- Good dialogue can be read out loud. Actually, good dialogue should be read out loud. The dialogue in This Rough Magic reads like a play at times. It is a story about two London theatre actors and interwoven with both Shakespeare’s The Tempest and Much Ado About Nothing. Mary Stewart taught me to stop reaching for my dialogue – to let the dialogue fit the plot.

Books can become good friends, rereading them is a tangible, joyful experience!

While getting the song clip for the day, I tried typing in "Mary Stewart" to see what YouTube would have. They had this AMAZING interview from the early 1990s. It made me cry - that could be the cold medicine, too. It's still AMAZING and everything I think about being a writer myself (Not at all surprising, really). And also 25 minutes long, so be warned if you click on it.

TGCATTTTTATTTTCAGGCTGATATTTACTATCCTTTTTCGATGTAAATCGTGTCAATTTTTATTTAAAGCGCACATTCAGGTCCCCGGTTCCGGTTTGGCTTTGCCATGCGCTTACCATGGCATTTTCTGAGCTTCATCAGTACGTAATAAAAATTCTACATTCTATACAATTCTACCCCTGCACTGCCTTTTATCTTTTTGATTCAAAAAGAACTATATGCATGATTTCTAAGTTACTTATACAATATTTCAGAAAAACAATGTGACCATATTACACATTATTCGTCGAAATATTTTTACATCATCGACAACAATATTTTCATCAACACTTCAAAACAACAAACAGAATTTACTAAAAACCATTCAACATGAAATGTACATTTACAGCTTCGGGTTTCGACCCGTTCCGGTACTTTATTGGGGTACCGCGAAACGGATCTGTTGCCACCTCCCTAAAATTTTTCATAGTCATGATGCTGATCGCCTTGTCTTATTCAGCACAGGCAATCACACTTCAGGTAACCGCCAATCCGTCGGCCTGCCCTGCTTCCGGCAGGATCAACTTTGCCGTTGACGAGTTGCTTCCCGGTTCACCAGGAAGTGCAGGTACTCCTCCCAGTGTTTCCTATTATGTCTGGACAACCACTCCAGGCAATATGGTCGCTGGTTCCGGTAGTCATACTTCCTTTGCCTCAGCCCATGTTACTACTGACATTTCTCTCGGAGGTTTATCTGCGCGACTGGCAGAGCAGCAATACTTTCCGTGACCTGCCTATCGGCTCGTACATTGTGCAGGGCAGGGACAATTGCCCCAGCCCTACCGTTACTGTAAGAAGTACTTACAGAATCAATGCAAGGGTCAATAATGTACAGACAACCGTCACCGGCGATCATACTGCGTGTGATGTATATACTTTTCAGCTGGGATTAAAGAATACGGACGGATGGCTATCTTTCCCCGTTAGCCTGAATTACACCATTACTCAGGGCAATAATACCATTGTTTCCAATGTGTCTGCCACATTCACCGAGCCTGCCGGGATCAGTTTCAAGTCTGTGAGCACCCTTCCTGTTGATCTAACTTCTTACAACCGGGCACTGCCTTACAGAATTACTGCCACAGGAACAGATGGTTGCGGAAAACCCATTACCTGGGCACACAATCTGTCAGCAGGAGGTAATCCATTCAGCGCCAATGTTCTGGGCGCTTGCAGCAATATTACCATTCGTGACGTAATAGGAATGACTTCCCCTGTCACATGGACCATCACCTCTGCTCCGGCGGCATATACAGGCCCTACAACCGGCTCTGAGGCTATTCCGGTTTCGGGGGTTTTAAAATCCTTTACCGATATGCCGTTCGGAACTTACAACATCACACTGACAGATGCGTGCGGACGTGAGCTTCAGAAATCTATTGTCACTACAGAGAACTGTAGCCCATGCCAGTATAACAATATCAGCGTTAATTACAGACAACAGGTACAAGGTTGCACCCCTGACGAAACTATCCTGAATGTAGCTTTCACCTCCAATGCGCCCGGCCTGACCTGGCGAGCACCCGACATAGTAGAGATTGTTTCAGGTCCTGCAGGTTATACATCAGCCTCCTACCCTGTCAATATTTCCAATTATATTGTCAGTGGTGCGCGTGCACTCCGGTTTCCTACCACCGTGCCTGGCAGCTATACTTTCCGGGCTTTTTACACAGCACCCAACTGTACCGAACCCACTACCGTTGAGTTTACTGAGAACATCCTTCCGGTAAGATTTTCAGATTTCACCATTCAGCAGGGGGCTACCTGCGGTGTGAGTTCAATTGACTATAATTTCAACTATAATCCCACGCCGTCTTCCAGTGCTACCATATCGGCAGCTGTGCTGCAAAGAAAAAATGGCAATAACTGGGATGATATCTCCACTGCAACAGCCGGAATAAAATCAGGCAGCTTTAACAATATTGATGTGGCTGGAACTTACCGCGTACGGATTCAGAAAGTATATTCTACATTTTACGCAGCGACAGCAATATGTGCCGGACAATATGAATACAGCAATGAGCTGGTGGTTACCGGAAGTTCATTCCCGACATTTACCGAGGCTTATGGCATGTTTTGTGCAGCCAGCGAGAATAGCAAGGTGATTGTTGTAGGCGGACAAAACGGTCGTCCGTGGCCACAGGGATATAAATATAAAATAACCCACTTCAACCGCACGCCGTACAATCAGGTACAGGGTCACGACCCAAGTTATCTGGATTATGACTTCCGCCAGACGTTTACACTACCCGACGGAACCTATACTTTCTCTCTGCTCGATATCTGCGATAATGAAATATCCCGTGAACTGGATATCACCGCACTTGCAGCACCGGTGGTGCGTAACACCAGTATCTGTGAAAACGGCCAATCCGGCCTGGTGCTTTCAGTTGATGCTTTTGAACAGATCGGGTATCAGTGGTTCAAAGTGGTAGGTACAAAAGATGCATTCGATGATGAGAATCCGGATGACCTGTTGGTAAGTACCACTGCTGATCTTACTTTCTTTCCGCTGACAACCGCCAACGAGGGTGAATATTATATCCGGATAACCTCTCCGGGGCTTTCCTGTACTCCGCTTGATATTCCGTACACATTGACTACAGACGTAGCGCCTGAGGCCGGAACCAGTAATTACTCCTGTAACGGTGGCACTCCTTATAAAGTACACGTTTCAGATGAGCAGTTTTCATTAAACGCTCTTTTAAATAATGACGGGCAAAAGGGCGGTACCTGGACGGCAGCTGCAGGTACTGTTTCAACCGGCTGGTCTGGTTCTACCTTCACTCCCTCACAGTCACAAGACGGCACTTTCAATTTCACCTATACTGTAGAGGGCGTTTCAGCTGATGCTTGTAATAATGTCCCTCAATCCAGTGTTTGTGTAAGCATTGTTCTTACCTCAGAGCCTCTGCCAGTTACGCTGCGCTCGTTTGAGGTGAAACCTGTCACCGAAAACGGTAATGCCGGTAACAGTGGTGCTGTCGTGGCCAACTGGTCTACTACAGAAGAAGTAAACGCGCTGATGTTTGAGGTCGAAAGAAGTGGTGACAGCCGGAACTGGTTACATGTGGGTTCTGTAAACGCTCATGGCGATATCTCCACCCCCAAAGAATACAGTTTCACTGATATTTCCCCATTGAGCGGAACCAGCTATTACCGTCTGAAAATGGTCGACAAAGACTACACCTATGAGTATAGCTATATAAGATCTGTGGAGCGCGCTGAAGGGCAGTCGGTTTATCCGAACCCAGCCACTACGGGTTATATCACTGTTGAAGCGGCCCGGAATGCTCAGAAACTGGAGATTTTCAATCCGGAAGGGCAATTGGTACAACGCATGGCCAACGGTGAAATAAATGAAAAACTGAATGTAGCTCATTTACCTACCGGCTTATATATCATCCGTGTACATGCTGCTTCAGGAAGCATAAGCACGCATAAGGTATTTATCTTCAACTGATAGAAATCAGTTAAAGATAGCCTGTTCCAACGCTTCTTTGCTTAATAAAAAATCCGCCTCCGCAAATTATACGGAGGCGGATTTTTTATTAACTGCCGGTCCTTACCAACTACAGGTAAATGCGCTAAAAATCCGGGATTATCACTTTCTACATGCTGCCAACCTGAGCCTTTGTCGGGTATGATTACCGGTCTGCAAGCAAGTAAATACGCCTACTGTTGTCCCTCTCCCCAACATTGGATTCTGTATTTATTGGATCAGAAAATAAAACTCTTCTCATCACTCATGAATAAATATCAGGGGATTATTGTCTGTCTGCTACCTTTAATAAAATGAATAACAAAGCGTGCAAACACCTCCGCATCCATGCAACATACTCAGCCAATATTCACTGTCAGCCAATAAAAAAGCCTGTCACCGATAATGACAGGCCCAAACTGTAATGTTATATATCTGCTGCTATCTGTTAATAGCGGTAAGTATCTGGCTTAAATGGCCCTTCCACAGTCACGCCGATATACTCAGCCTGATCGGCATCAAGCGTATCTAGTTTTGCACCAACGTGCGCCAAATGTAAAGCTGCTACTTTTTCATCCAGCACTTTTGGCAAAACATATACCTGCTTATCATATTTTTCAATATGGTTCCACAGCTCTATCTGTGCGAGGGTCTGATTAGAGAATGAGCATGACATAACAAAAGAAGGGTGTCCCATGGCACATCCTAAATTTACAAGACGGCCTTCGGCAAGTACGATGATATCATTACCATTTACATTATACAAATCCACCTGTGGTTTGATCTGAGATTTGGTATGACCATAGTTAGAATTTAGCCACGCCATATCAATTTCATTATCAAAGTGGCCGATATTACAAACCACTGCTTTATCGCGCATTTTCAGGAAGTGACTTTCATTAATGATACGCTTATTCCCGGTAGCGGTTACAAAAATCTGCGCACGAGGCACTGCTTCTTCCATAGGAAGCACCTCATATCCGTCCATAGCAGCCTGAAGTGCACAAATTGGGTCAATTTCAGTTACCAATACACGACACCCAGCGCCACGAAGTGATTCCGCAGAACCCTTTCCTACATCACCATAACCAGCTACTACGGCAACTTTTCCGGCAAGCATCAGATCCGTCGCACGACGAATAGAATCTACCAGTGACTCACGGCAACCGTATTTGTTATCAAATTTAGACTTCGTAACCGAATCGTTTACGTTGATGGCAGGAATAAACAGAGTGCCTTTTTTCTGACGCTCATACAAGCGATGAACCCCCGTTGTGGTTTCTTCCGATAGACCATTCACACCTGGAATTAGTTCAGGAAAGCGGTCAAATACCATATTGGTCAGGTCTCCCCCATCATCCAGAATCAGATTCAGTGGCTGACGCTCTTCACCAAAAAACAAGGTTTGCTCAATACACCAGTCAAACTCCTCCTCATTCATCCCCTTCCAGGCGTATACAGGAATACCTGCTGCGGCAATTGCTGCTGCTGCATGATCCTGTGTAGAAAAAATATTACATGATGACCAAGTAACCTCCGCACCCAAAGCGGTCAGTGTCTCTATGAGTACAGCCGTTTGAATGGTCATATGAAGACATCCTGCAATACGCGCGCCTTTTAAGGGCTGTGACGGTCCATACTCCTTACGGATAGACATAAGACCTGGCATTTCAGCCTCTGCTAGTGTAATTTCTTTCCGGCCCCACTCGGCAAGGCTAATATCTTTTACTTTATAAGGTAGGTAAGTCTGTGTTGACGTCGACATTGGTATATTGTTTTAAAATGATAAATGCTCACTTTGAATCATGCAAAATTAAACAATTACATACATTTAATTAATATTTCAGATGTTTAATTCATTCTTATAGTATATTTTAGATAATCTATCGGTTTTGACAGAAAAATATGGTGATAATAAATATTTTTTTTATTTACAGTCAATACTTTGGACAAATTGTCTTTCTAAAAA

Picture: A picture of where you would choose to read for an entire day if you could. You can also just tell me the name of the book and author. What makes a book re-readable anyway? Maybe I should have put that above in the body of this post…except I have no good answer. You tell me in the comments.

Song: Well the book I’m reading was written in 1964 and the 60s make me think of The Beatles, so I’m going with “Paperback Writer” because that seems fitting today! Also, when we were little, Stacy always used to think it was “Burn the Bag Brighter” which is funnier and endlessly amusing. This is why we don’t let her forget it!

The Garden – Tending, Planting or Sitting in One